- Sally Hawkins in Blue Jasmine
- Jennifer Lawrence in American Hustle
- Lupita Nyong'o in 12 Years a Slave
- Julia Roberts in August: Osage County
- June Squibb in Nebraska
Like so many of the other artists I've talked about, I have a long history of loving Sally Hawkins - ever since I saw Room on the Broom two weeks ago and she voiced the bird's single stanza. That's a lie, I also saw A Painted Veil in which she... oh, her scenes were deleted. Well, I definitely don't remember her mesmerizing take on the role of Slasher in Layer Cake. It's a shame, really, because she puts on a very nice performance here. She never matches Blanchet's gaudy performance, but in that shadow, Hawkin's characterization of Ginger's chaotic life seems downright stable. She has a broad range of circumstances, but never gets as emotionally varied as Blanchet; in effect she functions wonderfully as a supporting cast member. She delivers her role excellently without ever overpowering the lead. In some ways it's Hawkin's portrayal of Ginger's life's ups and downs without lingering effect that's both so crucial and so tragic about her role. Here's a woman that doesn't want all of life's finery, but just to be cared for and to get to tomorrow. In trying to create that life she never quite holds on to any emotion long enough for it to overtake the film. That lack of depth, though, ultimately holds her performance back as the character is never given room to really mature. A lot of that's on the screenplay though, which we'll get to.
I bet you're expecting me to say something awful about Jennifer Lawrence for her association with American Hustle aren't you? Guess what? Two posts in a row about liking things about that movie! Lawrence's turn as Rosalyn Rosenfeld is one that I really abhorred the first time around, but the more I thought on it, and the more I rewatched it, the more I liked it. Her character is vacuous and self-absorbed and I couldn't quite get why Christian Bale's character who is so together and on top of it with everyone else simply falls apart around her. None of it made sense to me. Viewing it again, I noticed just how impeccable Lawrence's timing is here. She rails against Irving Rosenfeld without missing a breath. When she pauses, she does so just long enough to let him think he can get a word in edgewise before she's back at it. The character has an uncanny ability to twist her way out of fault and Lawrence delivers uncannily The "science oven" scene is a perfect example of this wherein Rosalyn puts metal in the microwave - against Irving's advice - and starts a fire. Lawrence just rattles off on Irving eventually coming up with the reasoning that Irving's science oven is sucking all the nutrients out of the food, never mind the fire. "Thank God for me" she finishes with a smug tapping of her fingers. Now go back and watch that scene again with the sound off and just pay attention to her face. For all of her divine timing, her character comes through just as magnificently with nothing more than her facial expressions and her eyes. She never misses a beat in this film, and it's a grand thing to see.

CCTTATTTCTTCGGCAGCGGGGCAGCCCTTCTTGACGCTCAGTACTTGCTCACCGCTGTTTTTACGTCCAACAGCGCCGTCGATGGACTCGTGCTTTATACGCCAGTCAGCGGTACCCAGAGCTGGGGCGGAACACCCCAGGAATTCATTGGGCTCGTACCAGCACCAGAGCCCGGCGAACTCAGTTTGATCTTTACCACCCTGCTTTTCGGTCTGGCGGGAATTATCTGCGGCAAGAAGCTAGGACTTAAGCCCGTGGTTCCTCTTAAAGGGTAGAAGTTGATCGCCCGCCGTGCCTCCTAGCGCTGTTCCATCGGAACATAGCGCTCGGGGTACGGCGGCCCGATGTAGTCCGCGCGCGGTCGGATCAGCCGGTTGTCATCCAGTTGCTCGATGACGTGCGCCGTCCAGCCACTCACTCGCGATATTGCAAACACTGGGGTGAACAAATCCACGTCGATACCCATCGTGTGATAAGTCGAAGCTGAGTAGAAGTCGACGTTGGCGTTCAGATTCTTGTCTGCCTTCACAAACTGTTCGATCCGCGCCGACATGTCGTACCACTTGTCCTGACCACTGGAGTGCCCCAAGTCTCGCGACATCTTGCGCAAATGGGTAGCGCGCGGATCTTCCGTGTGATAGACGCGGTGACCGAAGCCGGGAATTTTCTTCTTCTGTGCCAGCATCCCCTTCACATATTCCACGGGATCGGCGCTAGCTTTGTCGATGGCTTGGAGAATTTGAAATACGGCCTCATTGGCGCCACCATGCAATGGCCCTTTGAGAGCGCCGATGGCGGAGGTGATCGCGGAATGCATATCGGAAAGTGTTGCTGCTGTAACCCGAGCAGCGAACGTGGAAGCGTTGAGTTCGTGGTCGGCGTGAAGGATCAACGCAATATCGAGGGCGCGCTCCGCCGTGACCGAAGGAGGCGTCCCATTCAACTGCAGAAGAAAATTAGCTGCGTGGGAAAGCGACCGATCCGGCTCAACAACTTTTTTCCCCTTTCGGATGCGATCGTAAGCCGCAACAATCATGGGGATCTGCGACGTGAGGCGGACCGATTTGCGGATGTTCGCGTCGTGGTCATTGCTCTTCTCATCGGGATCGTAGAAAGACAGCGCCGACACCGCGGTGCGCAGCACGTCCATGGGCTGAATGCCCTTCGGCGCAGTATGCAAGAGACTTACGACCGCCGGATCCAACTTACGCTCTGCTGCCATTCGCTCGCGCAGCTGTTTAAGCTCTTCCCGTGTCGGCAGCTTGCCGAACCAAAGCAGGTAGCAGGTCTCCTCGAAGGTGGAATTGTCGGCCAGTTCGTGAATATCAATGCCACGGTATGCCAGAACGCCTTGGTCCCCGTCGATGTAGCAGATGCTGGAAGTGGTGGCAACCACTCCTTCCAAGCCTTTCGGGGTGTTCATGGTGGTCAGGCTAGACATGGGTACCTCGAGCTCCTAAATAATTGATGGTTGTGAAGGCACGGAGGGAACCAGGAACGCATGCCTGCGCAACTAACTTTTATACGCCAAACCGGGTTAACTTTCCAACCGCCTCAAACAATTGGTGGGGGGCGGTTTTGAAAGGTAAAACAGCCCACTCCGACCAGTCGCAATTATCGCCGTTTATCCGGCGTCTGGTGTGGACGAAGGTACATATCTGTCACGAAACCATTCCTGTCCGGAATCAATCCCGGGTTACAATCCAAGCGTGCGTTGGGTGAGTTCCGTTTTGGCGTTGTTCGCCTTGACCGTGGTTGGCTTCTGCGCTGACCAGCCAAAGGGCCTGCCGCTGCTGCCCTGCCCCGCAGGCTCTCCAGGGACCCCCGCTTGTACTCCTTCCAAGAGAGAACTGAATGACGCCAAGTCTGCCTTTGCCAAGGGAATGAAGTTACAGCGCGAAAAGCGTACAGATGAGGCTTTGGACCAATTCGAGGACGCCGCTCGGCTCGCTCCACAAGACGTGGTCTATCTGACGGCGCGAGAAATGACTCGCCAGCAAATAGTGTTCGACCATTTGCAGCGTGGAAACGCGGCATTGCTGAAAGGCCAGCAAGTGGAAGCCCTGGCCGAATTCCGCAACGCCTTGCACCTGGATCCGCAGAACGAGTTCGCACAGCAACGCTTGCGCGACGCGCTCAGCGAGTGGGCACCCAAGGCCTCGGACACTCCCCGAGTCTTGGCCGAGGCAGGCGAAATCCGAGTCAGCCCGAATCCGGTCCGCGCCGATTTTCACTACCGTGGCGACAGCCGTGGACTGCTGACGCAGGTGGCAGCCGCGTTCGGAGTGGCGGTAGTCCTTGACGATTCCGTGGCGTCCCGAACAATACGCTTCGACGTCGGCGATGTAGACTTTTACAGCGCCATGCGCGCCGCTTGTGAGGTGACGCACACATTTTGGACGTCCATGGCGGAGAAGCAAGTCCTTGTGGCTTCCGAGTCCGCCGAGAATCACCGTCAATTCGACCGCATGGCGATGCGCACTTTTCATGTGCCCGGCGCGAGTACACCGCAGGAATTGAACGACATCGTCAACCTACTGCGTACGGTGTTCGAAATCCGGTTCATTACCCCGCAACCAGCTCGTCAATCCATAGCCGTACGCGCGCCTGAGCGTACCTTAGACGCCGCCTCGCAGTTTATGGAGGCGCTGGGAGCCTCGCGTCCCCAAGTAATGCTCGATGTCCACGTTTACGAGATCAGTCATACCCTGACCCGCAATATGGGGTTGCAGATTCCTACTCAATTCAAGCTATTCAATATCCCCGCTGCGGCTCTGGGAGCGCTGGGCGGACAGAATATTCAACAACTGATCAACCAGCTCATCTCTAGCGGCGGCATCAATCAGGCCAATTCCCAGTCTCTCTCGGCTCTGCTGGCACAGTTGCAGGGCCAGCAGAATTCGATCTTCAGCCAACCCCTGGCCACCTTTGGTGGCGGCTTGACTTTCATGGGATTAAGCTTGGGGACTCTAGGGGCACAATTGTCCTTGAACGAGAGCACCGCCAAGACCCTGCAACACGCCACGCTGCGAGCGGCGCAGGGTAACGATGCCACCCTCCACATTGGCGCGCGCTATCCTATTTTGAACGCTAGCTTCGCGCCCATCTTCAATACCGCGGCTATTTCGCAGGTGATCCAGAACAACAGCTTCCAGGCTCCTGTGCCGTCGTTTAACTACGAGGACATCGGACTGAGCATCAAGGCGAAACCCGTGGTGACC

Then there's Lupita Nyong'o with a starkly different performance. Again, though, much of her work is in her face. She's visibly unnerved every time Edwin Epps is around and even more so around his wife who holds no illusions about Edwin's feelings toward Lupita's Patsey. She's emotionally and physically raw and bared for the world to see. As strong as Ejiofor and Fassbender are, it's Nyong'o with whom many of their strongest scenes are with and about. She delivers a visceral performance virtually unmatched and perfectly exploited by her costars.
Julia Roberts, like Sally Hawkins, offers up an unlikely stabilizing character in midst of a wild main character storm delivered in August: Osage County by Meryl Streep. It's funny how calm a decidedly not calm character can seem in the shadow of another character's chaos. Roberts really exquisitely plays the role of a daughter trying to keep too many things in order. Watching one of the later scenes with her sister and their mother becomes a sort of dreaded joy as you finally get to see her really unravel, deny her circumstances and eventually come to a sort of peaceful terms with them. This might easily be her best role in a decade. I'd have to re-watch Closer and Confessions of a Dangerous Mind to decide how this rates again them, but this definitely rates with and possibly better than them.
Lastly we have June Squibb's surly Kate Grant in Nebraska who provides much of the vim in an otherwise dreary film. It's against her steady stream of self-absorption and dour spirit that much of Dern's quiet brooding plays on. Her character is a bit of a caricature, but Squibb delivers her lines with brutal nonchalance. Without her "comedic" relief or the pacing she delivers her character with, this film would have felt like a chore. Squibb has something really special here.
Do I have to pick? I like all of these women for so many reasons. Ultimately, like most people, I think the argument comes down to Lawrence and Nyong'o with Squibb having an outside chance bolstered by the "lifetime achievement" consideration. It's really surprising to me to sit down and work on this to see how much my opinion has changed, but I simply love Jennifer Lawrence here. As far as the Academy? Good gravy, it's a toss up, and I would guess the coin lands for Nyong'o. 12 Years a Slave was simply a different film when Patsey was in the picture.